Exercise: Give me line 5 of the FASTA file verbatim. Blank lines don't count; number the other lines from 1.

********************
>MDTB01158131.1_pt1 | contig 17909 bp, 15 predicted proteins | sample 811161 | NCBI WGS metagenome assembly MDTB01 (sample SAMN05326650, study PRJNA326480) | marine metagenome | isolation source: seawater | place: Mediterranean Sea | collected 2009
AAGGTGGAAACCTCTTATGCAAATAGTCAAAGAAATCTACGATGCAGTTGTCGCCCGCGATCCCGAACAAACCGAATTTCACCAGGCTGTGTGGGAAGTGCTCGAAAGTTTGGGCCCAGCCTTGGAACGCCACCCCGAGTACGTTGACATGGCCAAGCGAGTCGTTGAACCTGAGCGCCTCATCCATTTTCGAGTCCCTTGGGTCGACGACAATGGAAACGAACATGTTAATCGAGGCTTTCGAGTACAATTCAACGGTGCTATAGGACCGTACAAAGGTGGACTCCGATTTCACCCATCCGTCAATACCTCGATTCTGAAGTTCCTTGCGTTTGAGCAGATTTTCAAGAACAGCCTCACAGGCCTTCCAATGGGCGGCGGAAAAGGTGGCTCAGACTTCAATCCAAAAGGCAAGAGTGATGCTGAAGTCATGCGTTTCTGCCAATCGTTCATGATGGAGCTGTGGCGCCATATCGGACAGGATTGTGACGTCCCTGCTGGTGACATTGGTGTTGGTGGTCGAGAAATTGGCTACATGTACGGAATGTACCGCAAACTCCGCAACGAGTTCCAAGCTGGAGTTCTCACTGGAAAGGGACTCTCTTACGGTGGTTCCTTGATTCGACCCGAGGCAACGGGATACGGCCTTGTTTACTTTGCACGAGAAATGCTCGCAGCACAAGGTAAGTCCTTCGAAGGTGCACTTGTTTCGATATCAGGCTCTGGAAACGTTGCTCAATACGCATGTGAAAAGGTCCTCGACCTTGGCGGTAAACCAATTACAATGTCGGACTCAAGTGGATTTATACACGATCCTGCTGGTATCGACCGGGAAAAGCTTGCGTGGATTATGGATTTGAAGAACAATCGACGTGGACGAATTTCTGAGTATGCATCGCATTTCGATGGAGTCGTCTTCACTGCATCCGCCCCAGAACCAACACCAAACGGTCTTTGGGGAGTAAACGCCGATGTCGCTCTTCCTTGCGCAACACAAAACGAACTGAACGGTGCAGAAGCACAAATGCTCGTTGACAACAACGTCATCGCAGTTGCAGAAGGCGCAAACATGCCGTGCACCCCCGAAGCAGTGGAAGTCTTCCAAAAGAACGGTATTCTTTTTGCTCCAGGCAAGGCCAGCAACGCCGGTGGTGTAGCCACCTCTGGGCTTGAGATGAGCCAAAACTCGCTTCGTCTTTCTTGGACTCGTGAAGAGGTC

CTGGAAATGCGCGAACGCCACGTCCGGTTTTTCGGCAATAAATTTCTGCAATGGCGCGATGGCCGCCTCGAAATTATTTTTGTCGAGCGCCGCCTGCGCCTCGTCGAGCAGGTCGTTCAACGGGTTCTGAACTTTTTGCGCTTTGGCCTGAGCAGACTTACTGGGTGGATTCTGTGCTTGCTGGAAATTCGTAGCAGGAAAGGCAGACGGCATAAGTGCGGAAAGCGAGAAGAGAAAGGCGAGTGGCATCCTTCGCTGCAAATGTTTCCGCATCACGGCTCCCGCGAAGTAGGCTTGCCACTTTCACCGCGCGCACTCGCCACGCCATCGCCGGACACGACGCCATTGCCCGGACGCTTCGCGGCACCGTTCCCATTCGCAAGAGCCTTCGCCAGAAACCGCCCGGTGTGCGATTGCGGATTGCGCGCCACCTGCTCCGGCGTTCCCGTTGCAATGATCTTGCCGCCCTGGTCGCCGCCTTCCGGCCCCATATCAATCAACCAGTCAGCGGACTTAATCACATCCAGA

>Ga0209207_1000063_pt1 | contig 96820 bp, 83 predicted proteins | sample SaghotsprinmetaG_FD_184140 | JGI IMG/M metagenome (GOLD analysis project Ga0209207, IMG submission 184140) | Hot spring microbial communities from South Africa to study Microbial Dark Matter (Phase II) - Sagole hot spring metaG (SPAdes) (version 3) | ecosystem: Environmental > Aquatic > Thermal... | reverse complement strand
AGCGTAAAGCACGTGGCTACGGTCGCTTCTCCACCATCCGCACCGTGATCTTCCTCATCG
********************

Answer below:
AGCGTAAAGCACGTGGCTACGGTCGCTTCTCCACCATCCGCACCGTGATCTTCCTCATCG